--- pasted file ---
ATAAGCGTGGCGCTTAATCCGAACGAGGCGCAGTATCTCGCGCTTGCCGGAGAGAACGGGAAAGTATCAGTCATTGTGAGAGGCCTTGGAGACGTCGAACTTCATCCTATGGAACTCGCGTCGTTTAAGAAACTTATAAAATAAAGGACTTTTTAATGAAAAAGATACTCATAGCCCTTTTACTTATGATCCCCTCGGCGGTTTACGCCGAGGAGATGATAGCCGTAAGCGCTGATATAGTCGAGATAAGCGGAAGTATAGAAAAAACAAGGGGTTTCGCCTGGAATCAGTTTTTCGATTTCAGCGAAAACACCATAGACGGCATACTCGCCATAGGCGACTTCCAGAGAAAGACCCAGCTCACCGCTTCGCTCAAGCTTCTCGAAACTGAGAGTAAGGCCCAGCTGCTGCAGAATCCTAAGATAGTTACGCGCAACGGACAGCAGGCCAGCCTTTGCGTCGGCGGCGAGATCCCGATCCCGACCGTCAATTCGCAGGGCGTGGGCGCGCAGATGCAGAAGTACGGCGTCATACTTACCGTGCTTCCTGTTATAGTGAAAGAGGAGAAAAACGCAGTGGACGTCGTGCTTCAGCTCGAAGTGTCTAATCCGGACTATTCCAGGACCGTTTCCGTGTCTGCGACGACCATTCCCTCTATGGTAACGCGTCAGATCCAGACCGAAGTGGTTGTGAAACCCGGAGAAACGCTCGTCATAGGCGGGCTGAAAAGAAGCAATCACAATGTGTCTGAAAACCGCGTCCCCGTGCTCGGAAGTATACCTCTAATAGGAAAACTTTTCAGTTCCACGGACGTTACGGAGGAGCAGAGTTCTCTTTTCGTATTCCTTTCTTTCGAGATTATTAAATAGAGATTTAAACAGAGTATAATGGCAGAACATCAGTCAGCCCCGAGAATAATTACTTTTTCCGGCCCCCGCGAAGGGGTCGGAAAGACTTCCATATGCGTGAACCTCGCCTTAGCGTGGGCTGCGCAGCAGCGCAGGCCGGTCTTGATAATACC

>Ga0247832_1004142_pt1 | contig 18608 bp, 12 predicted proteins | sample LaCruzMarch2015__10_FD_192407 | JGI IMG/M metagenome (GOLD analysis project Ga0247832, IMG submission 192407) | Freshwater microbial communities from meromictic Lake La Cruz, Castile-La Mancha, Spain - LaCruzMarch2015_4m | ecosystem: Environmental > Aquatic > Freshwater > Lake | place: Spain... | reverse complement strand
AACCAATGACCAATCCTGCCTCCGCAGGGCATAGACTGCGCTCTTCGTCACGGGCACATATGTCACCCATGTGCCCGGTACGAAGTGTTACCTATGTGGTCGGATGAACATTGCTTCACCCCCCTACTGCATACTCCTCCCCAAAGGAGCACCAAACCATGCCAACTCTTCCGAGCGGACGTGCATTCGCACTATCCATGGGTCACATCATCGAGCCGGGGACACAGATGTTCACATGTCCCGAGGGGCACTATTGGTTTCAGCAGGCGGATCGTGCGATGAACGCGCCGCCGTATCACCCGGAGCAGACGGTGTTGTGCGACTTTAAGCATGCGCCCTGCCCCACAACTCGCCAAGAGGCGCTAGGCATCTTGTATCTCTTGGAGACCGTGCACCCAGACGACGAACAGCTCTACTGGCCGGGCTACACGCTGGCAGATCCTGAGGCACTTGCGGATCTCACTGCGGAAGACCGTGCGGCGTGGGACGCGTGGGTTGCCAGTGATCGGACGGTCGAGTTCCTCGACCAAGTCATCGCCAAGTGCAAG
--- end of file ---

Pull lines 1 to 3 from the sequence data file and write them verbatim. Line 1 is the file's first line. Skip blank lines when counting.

ATAAGCGTGGCGCTTAATCCGAACGAGGCGCAGTATCTCGCGCTTGCCGGAGAGAACGGGAAAGTATCAGTCATTGTGAGAGGCCTTGGAGACGTCGAACTTCATCCTATGGAACTCGCGTCGTTTAAGAAACTTATAAAATAAAGGACTTTTTAATGAAAAAGATACTCATAGCCCTTTTACTTATGATCCCCTCGGCGGTTTACGCCGAGGAGATGATAGCCGTAAGCGCTGATATAGTCGAGATAAGCGGAAGTATAGAAAAAACAAGGGGTTTCGCCTGGAATCAGTTTTTCGATTTCAGCGAAAACACCATAGACGGCATACTCGCCATAGGCGACTTCCAGAGAAAGACCCAGCTCACCGCTTCGCTCAAGCTTCTCGAAACTGAGAGTAAGGCCCAGCTGCTGCAGAATCCTAAGATAGTTACGCGCAACGGACAGCAGGCCAGCCTTTGCGTCGGCGGCGAGATCCCGATCCCGACCGTCAATTCGCAGGGCGTGGGCGCGCAGATGCAGAAGTACGGCGTCATACTTACCGTGCTTCCTGTTATAGTGAAAGAGGAGAAAAACGCAGTGGACGTCGTGCTTCAGCTCGAAGTGTCTAATCCGGACTATTCCAGGACCGTTTCCGTGTCTGCGACGACCATTCCCTCTATGGTAACGCGTCAGATCCAGACCGAAGTGGTTGTGAAACCCGGAGAAACGCTCGTCATAGGCGGGCTGAAAAGAAGCAATCACAATGTGTCTGAAAACCGCGTCCCCGTGCTCGGAAGTATACCTCTAATAGGAAAACTTTTCAGTTCCACGGACGTTACGGAGGAGCAGAGTTCTCTTTTCGTATTCCTTTCTTTCGAGATTATTAAATAGAGATTTAAACAGAGTATAATGGCAGAACATCAGTCAGCCCCGAGAATAATTACTTTTTCCGGCCCCCGCGAAGGGGTCGGAAAGACTTCCATATGCGTGAACCTCGCCTTAGCGTGGGCTGCGCAGCAGCGCAGGCCGGTCTTGATAATACC

>Ga0247832_1004142_pt1 | contig 18608 bp, 12 predicted proteins | sample LaCruzMarch2015__10_FD_192407 | JGI IMG/M metagenome (GOLD analysis project Ga0247832, IMG submission 192407) | Freshwater microbial communities from meromictic Lake La Cruz, Castile-La Mancha, Spain - LaCruzMarch2015_4m | ecosystem: Environmental > Aquatic > Freshwater > Lake | place: Spain... | reverse complement strand
AACCAATGACCAATCCTGCCTCCGCAGGGCATAGACTGCGCTCTTCGTCACGGGCACATATGTCACCCATGTGCCCGGTACGAAGTGTTACCTATGTGGTCGGATGAACATTGCTTCACCCCCCTACTGCATACTCCTCCCCAAAGGAGCACCAAACCATGCCAACTCTTCCGAGCGGACGTGCATTCGCACTATCCATGGGTCACATCATCGAGCCGGGGACACAGATGTTCACATGTCCCGAGGGGCACTATTGGTTTCAGCAGGCGGATCGTGCGATGAACGCGCCGCCGTATCACCCGGAGCAGACGGTGTTGTGCGACTTTAAGCATGCGCCCTGCCCCACAACTCGCCAAGAGGCGCTAGGCATCTTGTATCTCTTGGAGACCGTGCACCCAGACGACGAACAGCTCTACTGGCCGGGCTACACGCTGGCAGATCCTGAGGCACTTGCGGATCTCACTGCGGAAGACCGTGCGGCGTGGGACGCGTGGGTTGCCAGTGATCGGACGGTCGAGTTCCTCGACCAAGTCATCGCCAAGTGCAAG